The cricket rules set by the guardians of the game at the Marylebone Cricket Club (MCC) and the International Cricket Council (ICC) have some specific guidelines for the bowlers to keep them from getting undue advantages. It also offers many ways that restrict bowlers from using anything alien or from outside that may be deemed unfair.
This includes the bowlers not using things like Vaseline, jellies and other things to smooth one side of the ball to gain swing. It also keeps the bowlers from using caps, spikes and other things to scratch one side of the ball to make it reverse swing, something that the Pakistani bowlers were accused of doing in the 1990s and started the trend of giving the ball to the umpire after every over and after every wicket fell.
In the recent ICC Women’s T20 World Cup 2020 match between the West Indies and England, Windies women all-rounder Stafanie Taylor was seen bowling with a bandage around her bowling hand, the right one. Though it may seem innocuous, there were doubts with many users as to whether it was legal or not for her to do so, given that the bandage provided her with an advantage.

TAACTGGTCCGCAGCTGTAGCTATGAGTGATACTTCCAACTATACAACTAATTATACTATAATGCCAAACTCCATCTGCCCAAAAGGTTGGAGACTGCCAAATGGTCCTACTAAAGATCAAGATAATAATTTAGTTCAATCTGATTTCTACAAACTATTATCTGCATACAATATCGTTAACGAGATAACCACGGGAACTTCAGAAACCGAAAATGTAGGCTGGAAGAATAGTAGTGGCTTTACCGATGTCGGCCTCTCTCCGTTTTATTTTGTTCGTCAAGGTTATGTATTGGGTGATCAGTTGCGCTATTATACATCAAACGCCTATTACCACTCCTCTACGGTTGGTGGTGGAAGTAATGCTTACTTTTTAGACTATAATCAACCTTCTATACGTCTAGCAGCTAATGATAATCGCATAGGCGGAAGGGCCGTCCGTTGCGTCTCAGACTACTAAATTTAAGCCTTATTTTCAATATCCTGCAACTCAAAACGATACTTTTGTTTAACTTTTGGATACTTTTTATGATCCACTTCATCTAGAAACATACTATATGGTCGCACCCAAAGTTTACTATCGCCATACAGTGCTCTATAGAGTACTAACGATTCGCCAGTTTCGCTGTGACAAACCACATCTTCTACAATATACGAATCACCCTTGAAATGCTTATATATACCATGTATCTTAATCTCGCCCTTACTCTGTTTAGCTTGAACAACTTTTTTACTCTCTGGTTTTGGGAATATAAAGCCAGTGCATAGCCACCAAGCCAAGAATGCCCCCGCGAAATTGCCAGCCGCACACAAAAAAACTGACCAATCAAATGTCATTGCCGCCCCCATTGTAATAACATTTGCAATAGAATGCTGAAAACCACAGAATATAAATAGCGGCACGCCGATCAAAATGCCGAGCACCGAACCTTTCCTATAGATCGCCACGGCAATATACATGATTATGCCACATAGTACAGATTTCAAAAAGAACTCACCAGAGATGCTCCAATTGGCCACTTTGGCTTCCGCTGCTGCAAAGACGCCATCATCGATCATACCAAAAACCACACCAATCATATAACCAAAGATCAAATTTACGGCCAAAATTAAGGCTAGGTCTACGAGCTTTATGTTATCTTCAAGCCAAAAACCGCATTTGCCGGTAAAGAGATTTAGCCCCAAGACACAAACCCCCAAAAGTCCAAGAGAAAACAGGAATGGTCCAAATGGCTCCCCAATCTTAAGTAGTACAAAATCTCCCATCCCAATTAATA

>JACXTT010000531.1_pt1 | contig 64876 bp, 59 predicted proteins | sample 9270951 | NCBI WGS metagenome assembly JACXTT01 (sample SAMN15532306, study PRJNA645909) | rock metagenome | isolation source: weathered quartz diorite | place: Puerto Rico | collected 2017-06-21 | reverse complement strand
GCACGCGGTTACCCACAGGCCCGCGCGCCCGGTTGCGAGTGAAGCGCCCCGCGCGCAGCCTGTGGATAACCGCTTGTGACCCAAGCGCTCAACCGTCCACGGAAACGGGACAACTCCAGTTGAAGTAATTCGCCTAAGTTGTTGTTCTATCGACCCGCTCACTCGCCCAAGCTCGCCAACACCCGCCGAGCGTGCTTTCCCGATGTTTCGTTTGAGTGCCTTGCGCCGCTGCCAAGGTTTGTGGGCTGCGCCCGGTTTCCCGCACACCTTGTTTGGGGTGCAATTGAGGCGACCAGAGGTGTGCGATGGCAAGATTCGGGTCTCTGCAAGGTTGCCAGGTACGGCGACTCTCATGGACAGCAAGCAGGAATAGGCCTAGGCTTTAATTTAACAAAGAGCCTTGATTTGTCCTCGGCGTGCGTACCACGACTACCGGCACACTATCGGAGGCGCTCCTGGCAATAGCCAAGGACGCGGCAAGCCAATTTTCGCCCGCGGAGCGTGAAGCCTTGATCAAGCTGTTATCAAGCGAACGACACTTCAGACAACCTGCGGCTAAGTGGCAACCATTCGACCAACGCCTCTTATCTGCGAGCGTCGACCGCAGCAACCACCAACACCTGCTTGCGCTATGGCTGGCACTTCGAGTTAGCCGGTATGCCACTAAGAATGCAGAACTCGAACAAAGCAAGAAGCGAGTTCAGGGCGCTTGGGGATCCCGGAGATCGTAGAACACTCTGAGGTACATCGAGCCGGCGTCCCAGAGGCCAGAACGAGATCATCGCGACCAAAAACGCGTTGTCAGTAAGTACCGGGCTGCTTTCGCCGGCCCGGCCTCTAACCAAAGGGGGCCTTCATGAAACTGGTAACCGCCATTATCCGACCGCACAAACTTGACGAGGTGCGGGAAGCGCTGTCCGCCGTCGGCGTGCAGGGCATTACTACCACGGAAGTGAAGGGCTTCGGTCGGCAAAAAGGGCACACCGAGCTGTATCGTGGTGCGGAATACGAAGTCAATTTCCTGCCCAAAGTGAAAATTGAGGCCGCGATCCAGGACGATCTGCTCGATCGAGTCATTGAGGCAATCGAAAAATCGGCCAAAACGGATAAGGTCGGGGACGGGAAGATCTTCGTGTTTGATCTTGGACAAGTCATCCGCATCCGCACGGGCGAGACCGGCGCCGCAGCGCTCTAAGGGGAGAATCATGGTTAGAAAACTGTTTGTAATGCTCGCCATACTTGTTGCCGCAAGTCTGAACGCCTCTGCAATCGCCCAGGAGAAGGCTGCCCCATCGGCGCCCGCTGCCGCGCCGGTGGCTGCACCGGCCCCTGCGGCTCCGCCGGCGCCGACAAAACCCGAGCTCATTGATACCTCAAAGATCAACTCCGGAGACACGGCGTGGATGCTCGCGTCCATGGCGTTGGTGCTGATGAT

England paved their way into semis by thrashing West Indies
The bandage may have helped her keep the ball dry while bowling and provided her with extra grip making her bowling more lethal. She managed to bowl three overs and picked one wicket for 25 runs.
A Twitter user posted a screenshot with Taylor’s bandaged hand, tagging former England women’s captain Charlotte Edwards and said, “Sensible question, the West Indian bowler has a bandage on her bowling hand, is this allowed? @C_Edwards23”.
Though Edwards didn’t reply to the user, England fast bowler Stuart Broad came forth and clarified that it was not allowed for bowlers to have anything wrapped on their bowling hand, not even plaster. “No. Not even allowed plasters really,” the fast bowler replied.
No. Not even allowed plasters really
— Stuart Broad (@StuartBroad8) March 1, 2020
Meanwhile, England routed the West Indies team by 46 runs as they were bowled out for 97 runs in the chase of the 144-run target. Natalie Sciver top-scored with 57 runs, while Sophie Ecclestone picked 3/7 and Sarah Glenn took 2/16, as Lee-Ann Kirby topped the batting with 20 runs.
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